Yesterday’s kickoff of the FCC’s Broadband Plan proceedings were broadcast over the Internet in a proprietary video format.
Worse, it was likely converted from a standards-based format to a proprietary format before it was put on the Internet! (The tip-off is that the closed-captioning overlay was already composited in).
Clearly, a proprietary broadband internet would not be, borrowing one Commissioner’s phrase, an “enlightened public policy” for America’s Broadband Plan. The FCC’s notice of inquiry states (emphasis added):
“We also note that the development of equipment and protocol standards is a key element in broadband deployment and seek comment on the appropriate role of the Commission in facilitating the development of such standards.”
So here is a clear, actionable role for the Commission — use standards. Just say no to proprietary formats.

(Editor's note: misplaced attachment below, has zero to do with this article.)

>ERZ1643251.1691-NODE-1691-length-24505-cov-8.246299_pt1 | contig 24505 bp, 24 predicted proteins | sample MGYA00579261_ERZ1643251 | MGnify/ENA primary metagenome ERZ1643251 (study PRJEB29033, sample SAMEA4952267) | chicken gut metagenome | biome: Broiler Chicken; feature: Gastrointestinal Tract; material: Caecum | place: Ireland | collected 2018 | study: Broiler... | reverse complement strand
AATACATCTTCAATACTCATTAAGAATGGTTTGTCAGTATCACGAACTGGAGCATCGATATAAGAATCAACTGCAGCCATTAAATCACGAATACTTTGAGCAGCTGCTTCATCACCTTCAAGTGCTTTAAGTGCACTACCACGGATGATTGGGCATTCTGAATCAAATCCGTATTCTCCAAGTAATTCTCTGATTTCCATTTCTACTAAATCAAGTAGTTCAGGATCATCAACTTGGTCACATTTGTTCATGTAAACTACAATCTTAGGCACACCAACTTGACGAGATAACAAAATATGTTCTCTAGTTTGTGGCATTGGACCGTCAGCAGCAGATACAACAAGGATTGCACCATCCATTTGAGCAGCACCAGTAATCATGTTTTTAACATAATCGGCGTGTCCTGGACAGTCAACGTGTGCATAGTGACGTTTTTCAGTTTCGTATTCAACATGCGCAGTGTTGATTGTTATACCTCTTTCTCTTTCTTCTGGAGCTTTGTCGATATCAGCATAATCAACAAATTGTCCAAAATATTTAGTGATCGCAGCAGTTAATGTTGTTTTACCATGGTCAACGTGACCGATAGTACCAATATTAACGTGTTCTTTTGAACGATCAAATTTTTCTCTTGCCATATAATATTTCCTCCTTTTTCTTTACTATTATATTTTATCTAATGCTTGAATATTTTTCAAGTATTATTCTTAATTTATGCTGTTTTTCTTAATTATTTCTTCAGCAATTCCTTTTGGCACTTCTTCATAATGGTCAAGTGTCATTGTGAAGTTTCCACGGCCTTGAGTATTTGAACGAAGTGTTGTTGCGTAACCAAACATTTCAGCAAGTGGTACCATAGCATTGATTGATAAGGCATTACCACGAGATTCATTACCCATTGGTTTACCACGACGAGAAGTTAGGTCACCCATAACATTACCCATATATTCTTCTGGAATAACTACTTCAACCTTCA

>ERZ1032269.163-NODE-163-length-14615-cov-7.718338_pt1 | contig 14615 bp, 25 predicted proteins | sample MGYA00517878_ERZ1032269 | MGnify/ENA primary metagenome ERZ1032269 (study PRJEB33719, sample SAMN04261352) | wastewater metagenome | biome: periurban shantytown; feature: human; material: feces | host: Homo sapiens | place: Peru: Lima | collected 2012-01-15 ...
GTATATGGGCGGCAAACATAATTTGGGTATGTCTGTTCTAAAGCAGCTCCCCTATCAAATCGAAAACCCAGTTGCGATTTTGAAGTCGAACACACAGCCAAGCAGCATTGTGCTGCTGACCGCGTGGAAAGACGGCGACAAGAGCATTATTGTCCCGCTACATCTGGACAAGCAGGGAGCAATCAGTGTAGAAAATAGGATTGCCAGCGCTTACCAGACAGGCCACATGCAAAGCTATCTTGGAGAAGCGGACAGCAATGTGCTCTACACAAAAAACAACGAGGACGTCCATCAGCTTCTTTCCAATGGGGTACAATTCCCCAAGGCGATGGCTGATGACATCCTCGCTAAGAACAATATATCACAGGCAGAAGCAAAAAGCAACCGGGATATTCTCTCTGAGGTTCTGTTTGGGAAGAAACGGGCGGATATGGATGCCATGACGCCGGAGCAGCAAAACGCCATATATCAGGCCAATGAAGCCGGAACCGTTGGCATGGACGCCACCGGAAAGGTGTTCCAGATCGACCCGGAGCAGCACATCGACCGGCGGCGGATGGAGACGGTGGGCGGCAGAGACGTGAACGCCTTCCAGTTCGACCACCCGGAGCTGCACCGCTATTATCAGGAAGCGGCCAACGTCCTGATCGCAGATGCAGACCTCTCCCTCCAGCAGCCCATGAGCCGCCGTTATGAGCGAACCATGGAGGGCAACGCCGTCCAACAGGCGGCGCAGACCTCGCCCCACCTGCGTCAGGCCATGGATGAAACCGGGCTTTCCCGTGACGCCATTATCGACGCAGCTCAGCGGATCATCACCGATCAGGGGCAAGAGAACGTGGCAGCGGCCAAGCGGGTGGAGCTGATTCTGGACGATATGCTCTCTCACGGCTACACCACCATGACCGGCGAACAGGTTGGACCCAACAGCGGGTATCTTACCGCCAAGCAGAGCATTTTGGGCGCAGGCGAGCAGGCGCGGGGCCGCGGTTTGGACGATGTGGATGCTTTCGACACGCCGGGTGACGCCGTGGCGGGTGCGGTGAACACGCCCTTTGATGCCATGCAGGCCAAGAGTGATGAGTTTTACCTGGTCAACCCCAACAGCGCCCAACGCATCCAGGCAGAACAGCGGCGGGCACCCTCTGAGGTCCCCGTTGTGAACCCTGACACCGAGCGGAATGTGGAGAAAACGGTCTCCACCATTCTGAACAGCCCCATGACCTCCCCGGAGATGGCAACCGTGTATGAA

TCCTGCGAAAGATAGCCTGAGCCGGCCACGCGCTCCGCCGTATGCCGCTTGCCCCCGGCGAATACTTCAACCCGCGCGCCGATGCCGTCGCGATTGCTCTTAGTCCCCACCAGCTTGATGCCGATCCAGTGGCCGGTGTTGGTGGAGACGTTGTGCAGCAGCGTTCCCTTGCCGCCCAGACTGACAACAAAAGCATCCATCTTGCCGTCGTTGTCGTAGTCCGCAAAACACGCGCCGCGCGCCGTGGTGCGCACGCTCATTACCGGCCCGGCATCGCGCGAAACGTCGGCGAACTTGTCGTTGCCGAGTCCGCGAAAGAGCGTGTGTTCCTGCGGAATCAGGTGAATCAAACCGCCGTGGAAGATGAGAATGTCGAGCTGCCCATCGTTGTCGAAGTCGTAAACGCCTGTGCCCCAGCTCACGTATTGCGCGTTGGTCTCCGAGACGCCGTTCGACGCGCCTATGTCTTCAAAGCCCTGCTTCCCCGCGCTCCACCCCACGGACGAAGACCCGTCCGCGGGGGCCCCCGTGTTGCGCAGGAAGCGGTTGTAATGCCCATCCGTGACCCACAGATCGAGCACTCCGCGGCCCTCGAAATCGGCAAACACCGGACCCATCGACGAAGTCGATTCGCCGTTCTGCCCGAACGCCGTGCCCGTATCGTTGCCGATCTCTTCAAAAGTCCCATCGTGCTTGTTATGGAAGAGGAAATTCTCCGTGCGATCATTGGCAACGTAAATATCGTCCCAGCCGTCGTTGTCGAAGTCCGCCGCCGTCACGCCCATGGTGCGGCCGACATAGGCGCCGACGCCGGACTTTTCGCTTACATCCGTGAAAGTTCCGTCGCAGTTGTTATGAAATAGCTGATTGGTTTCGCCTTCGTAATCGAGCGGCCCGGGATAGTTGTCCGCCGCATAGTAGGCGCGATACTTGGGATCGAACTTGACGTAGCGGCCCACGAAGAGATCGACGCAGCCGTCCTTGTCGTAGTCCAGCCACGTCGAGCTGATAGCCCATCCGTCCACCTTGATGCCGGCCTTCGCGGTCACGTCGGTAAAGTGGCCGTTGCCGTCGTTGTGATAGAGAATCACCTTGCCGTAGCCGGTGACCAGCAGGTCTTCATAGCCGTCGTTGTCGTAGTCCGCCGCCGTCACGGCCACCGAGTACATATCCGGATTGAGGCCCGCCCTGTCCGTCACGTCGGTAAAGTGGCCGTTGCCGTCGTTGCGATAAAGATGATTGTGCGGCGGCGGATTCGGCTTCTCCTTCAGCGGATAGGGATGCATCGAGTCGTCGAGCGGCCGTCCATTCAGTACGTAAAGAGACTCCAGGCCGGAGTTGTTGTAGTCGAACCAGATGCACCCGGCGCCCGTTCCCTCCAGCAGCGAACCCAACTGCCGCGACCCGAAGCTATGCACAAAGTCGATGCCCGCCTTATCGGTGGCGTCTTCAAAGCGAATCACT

Statements by Commissioners echoed the historic policy importance and high stakes of this proceeding (emphasis added):
“Broadband can be the great enabler that restores America’s economic well-being”…
…. “the most important public policy initiative affecting broadband since the landmark Telecommunications Act of 1996” …
…. “it is critical that our plan be competitively and technologically neutral … our plan must not favor one particular technology or type of provider over another, even inadvertently”
Please do not inadvertently favor turning the open Internet into a proprietary one in the name of broadband policy.